Comedic predator/prey relationships are a dime a dozen in cartoons – you’ve got your Tom and Jerries, your Sylvester and Tweeties, your Chicken Hawk and Foghorn Leghorns, your Elmer Fudd and Bugses – come to think of it, nearly all of them are Looney Tunes cartoons. But it’s always been the fatalistic struggle of Wile E. Coyote and the Road Runner that fascinated me most.
Their struggle was one removed from civilising influences, and yet the ‘wily’ Coyote relied on technological wits over animal cunning to pursue his quarry. Still, with two mute opponents (save for the Road Runner’s signature “beep, beep!”), their eternal conflict was no less primal. It’s interesting, both as a parody of traditional “cat and mouse” cartoons, and also as a triumph of physical over intellectual prowess – ‘brawn over brains’ is a philosophy learnt in the schoolyard, not taught in the classroom. As a nerd, I could taste the bitter frustration of Wile E. as he worked tirelessly on master plan after master plan, only to have them unfurled so effortlessly by that near-oblivious bird. School teaches us that success is the product of hard work; the Road Runner teaches us that speed and the mere semblance of confidence are all that matters when the chips are down. More traditional “cat and mouse” cartoons left me in doubt as to where my sympathies should lie, but in Road Runner it was always clear: the Coyote is us, and the Road Runner is a violation of everything that is good and just (i.e. a jerk).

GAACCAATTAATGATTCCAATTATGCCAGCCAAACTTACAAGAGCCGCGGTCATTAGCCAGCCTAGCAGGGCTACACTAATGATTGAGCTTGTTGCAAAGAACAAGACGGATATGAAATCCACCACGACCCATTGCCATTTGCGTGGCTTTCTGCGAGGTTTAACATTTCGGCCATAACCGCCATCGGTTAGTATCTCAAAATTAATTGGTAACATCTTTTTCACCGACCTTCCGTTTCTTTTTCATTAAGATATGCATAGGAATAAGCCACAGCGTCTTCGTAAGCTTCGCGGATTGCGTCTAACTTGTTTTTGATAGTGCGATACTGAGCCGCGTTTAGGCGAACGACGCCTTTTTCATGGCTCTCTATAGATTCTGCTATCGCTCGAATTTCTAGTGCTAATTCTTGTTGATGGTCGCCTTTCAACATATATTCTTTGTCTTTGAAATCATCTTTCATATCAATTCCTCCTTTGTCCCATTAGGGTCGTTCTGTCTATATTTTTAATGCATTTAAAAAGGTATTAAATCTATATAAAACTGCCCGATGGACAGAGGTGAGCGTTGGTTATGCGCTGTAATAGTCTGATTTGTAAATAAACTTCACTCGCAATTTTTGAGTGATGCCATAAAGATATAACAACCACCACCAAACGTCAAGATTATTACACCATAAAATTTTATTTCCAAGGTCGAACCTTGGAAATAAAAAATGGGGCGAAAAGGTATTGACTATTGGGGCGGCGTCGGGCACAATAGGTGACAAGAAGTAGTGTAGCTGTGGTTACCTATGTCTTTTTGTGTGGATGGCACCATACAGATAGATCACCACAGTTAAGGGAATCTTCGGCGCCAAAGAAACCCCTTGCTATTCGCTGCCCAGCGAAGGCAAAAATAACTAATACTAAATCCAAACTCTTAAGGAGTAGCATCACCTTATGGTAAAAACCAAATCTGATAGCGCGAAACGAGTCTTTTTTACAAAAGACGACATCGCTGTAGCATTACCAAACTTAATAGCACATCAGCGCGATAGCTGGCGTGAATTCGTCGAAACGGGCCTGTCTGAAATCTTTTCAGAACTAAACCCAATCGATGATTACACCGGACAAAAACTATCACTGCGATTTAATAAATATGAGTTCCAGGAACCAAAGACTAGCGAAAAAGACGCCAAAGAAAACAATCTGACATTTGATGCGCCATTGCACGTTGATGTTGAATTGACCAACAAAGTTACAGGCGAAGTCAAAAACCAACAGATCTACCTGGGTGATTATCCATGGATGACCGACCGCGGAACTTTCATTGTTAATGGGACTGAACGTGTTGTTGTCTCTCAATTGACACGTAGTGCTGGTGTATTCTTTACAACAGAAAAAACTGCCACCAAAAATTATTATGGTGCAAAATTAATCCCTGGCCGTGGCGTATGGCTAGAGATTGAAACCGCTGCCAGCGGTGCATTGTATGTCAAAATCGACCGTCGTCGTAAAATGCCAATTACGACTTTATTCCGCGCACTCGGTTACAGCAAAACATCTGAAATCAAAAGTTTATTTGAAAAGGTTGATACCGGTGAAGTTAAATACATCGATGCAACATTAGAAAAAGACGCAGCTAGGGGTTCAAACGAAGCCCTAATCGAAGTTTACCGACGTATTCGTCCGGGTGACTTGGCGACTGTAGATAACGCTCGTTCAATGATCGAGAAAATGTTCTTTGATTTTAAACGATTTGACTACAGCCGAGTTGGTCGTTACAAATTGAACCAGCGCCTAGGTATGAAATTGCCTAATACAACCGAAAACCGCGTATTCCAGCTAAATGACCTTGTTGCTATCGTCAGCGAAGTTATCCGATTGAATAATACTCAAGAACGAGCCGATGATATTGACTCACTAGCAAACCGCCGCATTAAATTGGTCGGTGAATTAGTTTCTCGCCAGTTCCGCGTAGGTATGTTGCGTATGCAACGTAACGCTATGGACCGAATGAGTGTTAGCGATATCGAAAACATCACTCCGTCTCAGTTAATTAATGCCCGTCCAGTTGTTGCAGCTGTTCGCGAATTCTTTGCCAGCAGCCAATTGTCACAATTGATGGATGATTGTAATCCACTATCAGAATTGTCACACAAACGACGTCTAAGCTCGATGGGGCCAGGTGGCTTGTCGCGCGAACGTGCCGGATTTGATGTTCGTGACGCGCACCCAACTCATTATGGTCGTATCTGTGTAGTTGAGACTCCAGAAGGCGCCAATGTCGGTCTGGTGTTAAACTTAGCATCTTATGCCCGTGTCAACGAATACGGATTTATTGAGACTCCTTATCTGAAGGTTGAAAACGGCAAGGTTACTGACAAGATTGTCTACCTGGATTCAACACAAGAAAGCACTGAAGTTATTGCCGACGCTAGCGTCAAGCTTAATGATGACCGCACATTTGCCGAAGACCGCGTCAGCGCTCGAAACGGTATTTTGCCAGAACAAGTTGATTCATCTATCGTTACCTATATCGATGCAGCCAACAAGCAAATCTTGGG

In the videogame…not so clear. The first mistake was to make the game incredulously hard; the second (in light of the first) was to make Road Runner the controllable character. I am firmly convinced that the only way to complete this game is to memorise every square inch of each level. Road Runner can barely run two in-game metres without being stabbed, skewered, flattened and generally obliterated by traps which, as far as I can discern, appear at random. This was presumably a measure taken by the developers to mitigate the kind of scenery chewing inherent in games with super-speedy protagonists. While the game is aesthetically a pastiche of references to the cartoon series, it ultimately suffers a crisis of context for all of these reasons. You are Road Runner, and you must, through continual trial and error, survive multiple pummelings from a hideously overpowered Wile E. Coyote. The sympathy has been shifted from the Coyote to the Road Runner, and that, my friends, is a direct violation of Road Runner Rule Number 10, and I quote:
“Rule #10: The audience’s sympathy must remain with the Coyote.”
~ Chuck Jones, creator of Wile E. Coyote and Road Runner, Chuck Amuck: The Life and Times Of An Animated Cartoonist